Governor Terry McAuliffe was a high-energy, strongly motivated, hard-charging governor whose accomplishments exceeded those of his predecessors. He accepted the fact he had just one term, and he worked energetically to get all he could done in the relatively short four-year term. He pushed the legislature to get things done, and he did not hesitate to use executive authority when necessary. He was taken to court by the Republicans for restoring citizenship rights to those who had been incarcerated, but he won and restored citizenship rights to 172,000 ex-felons. He brought about a New Virginia Economy of high employment, job growth, and attractiveness to those seeking to locate a company here.
Governor Ralph Northam who served under the shadow of Governor McAuliffe as lieutenant governor was always recognized as being extremely able but without the show of high-energy and flair of the Governor. No one questioned his ability, but it was widely concluded that he would bring a different style to the governorship. Most expected a mild-mannered, cordial leader who would govern more by consensus.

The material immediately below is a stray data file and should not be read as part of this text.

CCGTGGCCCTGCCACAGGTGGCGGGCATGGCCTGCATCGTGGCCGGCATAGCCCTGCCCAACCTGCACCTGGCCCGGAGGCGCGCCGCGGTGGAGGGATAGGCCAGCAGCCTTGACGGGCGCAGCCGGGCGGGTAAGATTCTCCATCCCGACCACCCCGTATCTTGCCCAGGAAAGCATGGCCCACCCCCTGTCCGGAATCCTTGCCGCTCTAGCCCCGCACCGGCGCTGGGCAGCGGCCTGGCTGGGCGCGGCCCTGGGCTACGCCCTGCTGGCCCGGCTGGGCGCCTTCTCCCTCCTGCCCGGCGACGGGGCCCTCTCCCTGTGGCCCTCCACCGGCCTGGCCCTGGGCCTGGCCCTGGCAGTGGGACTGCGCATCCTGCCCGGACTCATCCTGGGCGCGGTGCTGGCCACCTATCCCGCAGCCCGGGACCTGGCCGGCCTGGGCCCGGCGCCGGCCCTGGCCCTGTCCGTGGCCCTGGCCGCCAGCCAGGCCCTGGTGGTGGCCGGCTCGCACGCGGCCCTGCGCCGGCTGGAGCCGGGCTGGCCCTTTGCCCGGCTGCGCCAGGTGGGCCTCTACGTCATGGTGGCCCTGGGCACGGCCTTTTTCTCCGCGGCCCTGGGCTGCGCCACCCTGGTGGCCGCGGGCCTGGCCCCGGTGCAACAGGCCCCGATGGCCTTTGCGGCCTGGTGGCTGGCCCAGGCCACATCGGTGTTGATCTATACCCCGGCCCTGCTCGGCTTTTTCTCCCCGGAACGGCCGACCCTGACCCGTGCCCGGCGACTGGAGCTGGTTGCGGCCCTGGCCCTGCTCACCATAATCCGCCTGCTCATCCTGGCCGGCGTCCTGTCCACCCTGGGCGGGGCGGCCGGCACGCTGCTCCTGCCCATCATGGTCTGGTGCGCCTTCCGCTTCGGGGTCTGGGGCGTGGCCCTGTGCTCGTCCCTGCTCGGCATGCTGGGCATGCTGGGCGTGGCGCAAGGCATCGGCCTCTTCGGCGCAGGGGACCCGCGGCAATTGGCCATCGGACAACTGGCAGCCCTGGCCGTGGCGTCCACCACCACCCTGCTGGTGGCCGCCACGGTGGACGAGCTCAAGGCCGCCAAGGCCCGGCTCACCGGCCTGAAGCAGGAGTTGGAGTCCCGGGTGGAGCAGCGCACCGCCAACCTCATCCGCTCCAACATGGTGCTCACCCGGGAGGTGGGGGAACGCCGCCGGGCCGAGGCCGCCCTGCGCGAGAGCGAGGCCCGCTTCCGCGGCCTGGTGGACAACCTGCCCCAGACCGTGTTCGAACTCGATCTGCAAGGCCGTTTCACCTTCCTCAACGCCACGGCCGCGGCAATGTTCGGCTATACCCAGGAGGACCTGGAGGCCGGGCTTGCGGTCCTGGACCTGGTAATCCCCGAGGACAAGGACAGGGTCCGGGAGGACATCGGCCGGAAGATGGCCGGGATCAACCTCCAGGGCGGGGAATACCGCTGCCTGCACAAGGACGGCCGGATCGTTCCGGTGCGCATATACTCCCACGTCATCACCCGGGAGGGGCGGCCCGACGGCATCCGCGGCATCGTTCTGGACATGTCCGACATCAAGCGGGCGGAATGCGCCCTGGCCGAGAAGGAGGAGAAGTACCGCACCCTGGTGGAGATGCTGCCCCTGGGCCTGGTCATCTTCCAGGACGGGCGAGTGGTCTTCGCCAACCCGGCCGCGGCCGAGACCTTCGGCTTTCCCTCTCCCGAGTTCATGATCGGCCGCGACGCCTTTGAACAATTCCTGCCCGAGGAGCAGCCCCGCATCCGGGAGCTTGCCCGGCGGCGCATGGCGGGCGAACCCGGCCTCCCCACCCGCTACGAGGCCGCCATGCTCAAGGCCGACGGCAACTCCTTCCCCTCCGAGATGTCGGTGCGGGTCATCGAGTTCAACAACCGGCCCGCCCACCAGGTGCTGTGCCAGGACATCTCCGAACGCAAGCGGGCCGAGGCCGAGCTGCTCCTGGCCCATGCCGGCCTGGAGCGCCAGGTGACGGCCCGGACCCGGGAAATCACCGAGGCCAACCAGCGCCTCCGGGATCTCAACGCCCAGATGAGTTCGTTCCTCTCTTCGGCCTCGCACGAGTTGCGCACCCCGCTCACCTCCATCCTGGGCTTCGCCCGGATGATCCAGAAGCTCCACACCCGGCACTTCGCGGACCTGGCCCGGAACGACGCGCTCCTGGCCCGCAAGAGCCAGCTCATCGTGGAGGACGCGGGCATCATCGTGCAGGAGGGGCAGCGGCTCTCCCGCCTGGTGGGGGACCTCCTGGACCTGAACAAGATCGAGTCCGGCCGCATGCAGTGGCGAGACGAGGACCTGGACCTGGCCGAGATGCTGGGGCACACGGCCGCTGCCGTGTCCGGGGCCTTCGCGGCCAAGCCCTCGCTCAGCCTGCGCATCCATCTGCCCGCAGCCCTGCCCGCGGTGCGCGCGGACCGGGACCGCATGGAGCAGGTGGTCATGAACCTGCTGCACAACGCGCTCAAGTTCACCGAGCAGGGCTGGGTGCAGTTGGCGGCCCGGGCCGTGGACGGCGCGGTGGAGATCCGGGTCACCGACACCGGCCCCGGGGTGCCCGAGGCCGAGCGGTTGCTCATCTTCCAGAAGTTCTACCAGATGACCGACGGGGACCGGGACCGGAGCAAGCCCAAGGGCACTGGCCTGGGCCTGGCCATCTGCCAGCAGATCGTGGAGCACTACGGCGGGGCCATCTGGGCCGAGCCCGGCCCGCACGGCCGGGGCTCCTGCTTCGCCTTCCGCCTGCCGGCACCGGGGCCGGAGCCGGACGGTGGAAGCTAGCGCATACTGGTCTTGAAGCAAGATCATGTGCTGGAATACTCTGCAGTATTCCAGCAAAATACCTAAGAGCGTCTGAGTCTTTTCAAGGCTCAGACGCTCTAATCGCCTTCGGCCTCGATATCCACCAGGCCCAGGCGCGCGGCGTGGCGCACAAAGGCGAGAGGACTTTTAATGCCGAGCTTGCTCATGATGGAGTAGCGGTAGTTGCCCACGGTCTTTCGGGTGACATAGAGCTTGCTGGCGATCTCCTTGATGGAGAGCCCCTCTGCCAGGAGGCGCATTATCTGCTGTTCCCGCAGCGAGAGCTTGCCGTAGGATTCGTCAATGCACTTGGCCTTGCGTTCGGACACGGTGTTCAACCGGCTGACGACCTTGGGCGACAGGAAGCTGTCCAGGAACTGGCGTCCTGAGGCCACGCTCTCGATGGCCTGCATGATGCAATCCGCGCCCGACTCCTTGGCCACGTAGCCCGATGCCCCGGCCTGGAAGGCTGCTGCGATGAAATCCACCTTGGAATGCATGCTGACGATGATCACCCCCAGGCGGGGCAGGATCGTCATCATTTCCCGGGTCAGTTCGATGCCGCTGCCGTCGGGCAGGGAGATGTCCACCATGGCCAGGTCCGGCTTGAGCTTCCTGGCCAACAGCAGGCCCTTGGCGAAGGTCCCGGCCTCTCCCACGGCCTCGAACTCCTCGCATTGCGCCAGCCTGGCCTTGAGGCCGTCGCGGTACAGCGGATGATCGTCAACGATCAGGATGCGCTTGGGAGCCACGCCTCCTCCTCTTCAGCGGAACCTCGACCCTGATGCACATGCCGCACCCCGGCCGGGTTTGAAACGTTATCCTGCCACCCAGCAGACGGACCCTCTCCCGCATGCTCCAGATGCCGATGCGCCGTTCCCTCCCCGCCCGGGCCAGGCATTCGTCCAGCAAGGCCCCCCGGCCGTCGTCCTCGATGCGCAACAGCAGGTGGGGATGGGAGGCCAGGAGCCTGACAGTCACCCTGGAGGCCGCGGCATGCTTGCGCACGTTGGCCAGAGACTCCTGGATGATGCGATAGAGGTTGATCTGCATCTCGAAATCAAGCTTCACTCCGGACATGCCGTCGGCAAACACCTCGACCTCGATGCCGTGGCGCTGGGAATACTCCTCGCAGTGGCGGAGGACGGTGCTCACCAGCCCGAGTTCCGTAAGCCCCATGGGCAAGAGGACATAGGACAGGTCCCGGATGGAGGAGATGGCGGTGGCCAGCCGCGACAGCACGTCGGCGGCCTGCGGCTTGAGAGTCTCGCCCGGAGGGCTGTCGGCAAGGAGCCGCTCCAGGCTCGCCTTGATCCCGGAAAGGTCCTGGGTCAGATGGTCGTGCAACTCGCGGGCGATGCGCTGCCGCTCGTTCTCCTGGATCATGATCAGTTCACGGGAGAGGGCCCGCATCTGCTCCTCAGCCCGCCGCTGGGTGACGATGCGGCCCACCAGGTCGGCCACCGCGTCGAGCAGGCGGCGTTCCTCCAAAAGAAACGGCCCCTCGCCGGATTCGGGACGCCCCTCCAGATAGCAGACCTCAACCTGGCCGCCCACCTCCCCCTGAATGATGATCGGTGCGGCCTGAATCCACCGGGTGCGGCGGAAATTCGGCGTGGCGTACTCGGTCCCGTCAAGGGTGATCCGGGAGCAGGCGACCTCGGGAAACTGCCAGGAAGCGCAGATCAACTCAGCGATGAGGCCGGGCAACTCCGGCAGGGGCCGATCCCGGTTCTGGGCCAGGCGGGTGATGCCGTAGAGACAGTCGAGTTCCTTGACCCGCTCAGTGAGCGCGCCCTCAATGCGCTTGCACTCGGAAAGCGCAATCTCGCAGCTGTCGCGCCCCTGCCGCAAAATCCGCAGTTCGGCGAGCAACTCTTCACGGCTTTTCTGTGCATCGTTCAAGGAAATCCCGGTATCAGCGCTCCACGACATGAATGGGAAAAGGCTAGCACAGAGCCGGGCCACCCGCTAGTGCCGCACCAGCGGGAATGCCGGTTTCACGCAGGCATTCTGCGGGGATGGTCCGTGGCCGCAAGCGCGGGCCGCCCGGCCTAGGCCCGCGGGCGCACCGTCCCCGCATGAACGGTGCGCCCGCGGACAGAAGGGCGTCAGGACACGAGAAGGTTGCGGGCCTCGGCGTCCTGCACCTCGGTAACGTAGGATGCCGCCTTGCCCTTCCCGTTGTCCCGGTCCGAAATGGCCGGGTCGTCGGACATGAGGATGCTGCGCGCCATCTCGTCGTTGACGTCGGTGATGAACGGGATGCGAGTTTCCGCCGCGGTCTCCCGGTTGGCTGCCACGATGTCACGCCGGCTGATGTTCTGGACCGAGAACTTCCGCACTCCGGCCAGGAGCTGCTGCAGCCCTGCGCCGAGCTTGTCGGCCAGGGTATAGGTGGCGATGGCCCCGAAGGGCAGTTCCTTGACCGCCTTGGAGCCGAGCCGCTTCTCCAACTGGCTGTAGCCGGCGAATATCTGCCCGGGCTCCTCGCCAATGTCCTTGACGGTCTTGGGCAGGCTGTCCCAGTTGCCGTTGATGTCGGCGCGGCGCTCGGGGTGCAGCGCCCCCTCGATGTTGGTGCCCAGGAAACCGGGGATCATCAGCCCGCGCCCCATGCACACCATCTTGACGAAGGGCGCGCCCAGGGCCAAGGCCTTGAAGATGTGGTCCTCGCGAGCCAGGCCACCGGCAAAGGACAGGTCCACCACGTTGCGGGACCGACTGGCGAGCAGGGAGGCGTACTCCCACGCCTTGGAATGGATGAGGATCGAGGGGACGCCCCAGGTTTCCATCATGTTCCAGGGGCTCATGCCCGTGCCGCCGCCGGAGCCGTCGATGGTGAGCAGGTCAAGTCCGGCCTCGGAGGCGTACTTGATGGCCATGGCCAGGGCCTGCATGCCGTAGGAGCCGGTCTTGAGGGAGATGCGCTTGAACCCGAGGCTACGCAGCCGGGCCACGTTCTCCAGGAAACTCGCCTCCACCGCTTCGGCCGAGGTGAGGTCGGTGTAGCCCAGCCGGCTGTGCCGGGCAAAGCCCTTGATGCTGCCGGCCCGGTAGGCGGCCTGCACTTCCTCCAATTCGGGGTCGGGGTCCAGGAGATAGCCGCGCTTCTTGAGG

Clearly the styles are different, but there may have been a bit of selling short Governor Northam because of his easy Eastern Shore manner. His inauguration speech as well his first speech to the General Assembly were anything but mild or equivocal. They were as strong and as direct as any that Governor McAuliffe delivered. Calling upon his background as a physician, he built a hard case for the expansion of health services to the people in need in the Commonwealth. He is as direct as anyone I have heard speak about the need for common-sense gun control measures. He is emphatic in his defense of women’s reproductive rights.
We may not have a second term for the governor in Virginia, but we have a governor taking over who is going to continue the policies of his predecessor. The difference in the two will simply be a matter of style.
Ken Plum is a member of the Virginia House of Delegates
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